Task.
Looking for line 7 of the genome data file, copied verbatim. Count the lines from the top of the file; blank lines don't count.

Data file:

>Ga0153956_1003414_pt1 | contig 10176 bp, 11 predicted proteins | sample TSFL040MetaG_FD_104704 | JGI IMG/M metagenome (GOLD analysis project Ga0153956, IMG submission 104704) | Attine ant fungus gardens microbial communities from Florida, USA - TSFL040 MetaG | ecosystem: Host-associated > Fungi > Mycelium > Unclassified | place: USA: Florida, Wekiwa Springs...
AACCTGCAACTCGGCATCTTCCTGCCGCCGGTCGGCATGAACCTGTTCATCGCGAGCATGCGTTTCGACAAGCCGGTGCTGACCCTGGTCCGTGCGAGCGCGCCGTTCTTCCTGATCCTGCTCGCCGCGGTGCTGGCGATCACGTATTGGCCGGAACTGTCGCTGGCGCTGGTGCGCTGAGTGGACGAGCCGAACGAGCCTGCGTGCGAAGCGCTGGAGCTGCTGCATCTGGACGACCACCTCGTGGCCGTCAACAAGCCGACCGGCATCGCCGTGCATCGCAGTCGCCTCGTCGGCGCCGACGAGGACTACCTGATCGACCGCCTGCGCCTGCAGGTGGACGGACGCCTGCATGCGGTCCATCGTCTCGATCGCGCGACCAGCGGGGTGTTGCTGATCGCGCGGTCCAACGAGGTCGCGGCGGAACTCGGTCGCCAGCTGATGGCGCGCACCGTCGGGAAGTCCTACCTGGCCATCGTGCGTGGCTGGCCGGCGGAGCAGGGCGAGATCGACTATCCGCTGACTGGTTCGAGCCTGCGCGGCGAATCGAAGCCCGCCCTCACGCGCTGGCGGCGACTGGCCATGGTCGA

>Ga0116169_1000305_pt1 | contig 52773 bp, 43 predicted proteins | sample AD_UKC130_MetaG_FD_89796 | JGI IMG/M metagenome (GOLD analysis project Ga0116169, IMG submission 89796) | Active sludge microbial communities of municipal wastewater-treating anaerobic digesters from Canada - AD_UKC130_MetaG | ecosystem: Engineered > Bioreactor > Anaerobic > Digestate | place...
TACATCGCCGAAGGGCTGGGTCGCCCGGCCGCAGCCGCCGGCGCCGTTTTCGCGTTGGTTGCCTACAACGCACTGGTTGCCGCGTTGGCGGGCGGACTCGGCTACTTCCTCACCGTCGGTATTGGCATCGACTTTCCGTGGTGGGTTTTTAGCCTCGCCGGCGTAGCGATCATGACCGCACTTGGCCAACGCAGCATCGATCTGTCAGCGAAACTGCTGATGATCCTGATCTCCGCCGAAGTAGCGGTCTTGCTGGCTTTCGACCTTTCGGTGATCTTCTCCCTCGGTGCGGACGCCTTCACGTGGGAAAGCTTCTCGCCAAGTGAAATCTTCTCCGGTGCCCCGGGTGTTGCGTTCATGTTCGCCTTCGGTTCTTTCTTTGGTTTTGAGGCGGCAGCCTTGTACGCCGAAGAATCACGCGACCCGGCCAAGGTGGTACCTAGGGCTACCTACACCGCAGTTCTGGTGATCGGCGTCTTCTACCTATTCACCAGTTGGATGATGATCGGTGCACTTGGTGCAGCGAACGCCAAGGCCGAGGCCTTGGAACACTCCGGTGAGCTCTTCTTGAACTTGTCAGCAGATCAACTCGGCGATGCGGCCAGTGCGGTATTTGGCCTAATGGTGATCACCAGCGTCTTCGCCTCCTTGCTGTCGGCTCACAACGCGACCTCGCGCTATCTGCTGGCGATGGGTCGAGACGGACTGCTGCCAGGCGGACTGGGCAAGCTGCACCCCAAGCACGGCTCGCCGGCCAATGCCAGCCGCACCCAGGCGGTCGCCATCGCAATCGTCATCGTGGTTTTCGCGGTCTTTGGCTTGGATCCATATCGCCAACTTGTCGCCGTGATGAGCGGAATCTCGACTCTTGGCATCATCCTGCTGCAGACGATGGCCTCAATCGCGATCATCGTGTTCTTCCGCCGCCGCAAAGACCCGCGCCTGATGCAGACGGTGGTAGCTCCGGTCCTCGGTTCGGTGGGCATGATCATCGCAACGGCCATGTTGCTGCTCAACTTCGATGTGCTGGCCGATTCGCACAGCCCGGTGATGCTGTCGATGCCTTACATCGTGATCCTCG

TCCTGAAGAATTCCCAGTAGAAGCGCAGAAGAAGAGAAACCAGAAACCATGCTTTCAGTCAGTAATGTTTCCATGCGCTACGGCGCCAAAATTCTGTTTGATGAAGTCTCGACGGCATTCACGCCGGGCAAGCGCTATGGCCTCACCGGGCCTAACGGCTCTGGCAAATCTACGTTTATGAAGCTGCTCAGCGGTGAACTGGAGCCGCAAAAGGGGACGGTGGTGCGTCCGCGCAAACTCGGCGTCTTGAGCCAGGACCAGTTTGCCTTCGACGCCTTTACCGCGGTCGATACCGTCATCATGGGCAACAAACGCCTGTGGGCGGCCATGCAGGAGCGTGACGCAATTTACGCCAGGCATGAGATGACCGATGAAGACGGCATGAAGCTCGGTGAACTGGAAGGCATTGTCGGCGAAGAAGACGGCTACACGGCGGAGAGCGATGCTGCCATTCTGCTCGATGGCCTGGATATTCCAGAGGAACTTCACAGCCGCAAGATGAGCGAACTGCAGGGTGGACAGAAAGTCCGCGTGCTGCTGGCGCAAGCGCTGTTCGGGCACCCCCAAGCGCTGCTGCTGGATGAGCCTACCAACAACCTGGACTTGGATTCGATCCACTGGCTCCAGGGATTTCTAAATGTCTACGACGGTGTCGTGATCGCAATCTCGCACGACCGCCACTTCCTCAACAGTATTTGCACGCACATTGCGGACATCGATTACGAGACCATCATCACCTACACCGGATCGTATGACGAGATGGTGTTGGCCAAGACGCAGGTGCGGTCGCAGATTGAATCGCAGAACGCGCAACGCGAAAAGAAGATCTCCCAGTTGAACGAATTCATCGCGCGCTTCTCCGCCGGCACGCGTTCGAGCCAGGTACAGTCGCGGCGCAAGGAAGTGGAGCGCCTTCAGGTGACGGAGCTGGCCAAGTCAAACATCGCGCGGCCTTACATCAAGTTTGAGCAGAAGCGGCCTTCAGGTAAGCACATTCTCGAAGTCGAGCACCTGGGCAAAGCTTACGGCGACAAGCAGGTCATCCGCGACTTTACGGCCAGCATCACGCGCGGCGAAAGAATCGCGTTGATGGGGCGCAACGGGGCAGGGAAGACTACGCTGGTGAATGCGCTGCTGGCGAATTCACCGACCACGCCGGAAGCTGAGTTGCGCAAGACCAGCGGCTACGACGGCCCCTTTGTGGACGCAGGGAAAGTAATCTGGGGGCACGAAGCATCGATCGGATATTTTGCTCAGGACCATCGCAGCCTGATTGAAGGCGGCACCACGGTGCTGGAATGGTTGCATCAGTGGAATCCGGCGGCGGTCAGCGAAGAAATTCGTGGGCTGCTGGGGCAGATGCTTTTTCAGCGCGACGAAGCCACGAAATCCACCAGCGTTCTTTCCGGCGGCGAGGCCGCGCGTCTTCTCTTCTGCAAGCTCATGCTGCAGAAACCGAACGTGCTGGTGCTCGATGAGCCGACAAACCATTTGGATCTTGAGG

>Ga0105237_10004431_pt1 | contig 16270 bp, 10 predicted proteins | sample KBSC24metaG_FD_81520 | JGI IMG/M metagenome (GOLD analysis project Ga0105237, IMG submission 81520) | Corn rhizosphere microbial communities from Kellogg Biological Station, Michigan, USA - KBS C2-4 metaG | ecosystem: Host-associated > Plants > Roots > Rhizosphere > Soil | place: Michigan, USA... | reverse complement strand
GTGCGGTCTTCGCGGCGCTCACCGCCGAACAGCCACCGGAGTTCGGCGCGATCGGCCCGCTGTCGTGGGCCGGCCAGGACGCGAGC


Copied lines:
GTGCGGTCTTCGCGGCGCTCACCGCCGAACAGCCACCGGAGTTCGGCGCGATCGGCCCGCTGTCGTGGGCCGGCCAGGACGCGAGC